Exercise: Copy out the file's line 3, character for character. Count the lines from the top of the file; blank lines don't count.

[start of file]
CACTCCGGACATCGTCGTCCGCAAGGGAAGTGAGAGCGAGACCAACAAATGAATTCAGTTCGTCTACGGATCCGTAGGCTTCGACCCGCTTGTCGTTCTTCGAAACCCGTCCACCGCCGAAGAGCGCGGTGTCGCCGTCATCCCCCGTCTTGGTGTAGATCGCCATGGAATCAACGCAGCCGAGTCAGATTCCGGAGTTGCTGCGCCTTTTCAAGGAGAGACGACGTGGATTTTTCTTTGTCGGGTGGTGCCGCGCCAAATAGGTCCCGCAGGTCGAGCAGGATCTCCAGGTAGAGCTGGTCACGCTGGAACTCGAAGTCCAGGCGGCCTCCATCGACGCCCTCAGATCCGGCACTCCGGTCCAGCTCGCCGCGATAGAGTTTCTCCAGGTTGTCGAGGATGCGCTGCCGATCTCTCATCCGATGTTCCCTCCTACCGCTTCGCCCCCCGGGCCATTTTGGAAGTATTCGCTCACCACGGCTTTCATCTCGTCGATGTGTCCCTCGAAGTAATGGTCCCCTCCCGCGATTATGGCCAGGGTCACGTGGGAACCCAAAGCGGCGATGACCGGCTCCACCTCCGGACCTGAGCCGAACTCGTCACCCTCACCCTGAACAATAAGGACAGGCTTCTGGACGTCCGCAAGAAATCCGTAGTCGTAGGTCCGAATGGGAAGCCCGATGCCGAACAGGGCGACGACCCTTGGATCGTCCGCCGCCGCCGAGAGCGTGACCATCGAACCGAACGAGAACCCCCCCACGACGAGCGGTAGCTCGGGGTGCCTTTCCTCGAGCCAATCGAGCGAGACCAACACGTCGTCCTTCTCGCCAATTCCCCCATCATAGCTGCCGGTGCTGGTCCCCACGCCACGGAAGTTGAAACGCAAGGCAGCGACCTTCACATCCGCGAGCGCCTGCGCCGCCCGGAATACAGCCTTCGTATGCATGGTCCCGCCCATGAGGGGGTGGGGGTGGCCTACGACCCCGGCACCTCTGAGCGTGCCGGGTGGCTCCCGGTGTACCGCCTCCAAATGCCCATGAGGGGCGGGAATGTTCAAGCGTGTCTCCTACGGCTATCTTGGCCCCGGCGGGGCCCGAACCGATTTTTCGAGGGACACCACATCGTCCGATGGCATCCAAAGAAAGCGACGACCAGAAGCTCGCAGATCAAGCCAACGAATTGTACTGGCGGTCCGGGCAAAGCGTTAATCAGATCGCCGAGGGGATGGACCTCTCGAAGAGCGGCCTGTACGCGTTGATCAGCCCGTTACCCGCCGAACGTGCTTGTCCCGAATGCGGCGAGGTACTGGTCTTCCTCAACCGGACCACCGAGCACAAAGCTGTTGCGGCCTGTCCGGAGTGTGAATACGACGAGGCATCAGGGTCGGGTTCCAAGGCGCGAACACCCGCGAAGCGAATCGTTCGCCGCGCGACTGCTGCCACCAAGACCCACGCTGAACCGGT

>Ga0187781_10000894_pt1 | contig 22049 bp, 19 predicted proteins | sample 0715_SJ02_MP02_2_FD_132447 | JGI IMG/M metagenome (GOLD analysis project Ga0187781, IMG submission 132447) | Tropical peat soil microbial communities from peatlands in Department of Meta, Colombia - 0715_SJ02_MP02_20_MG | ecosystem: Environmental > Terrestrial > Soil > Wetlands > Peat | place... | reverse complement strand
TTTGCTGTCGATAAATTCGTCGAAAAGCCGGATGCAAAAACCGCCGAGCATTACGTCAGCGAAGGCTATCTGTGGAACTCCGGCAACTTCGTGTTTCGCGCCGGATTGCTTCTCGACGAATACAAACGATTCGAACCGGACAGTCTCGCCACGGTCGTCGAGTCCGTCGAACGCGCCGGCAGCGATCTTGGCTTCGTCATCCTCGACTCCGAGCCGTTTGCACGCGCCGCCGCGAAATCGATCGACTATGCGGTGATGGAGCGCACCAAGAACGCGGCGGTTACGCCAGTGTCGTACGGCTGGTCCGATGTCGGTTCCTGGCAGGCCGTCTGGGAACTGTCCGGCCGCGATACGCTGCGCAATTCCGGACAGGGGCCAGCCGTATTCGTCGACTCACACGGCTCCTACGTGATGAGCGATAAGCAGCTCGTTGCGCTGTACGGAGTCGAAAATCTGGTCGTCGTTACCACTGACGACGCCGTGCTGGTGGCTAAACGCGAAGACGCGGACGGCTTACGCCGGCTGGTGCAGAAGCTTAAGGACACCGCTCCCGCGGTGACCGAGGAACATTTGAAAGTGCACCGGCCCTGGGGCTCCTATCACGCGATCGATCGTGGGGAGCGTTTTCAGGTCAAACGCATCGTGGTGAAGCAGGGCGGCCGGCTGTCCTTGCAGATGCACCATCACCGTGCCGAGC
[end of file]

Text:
TTTGCTGTCGATAAATTCGTCGAAAAGCCGGATGCAAAAACCGCCGAGCATTACGTCAGCGAAGGCTATCTGTGGAACTCCGGCAACTTCGTGTTTCGCGCCGGATTGCTTCTCGACGAATACAAACGATTCGAACCGGACAGTCTCGCCACGGTCGTCGAGTCCGTCGAACGCGCCGGCAGCGATCTTGGCTTCGTCATCCTCGACTCCGAGCCGTTTGCACGCGCCGCCGCGAAATCGATCGACTATGCGGTGATGGAGCGCACCAAGAACGCGGCGGTTACGCCAGTGTCGTACGGCTGGTCCGATGTCGGTTCCTGGCAGGCCGTCTGGGAACTGTCCGGCCGCGATACGCTGCGCAATTCCGGACAGGGGCCAGCCGTATTCGTCGACTCACACGGCTCCTACGTGATGAGCGATAAGCAGCTCGTTGCGCTGTACGGAGTCGAAAATCTGGTCGTCGTTACCACTGACGACGCCGTGCTGGTGGCTAAACGCGAAGACGCGGACGGCTTACGCCGGCTGGTGCAGAAGCTTAAGGACACCGCTCCCGCGGTGACCGAGGAACATTTGAAAGTGCACCGGCCCTGGGGCTCCTATCACGCGATCGATCGTGGGGAGCGTTTTCAGGTCAAACGCATCGTGGTGAAGCAGGGCGGCCGGCTGTCCTTGCAGATGCACCATCACCGTGCCGAGC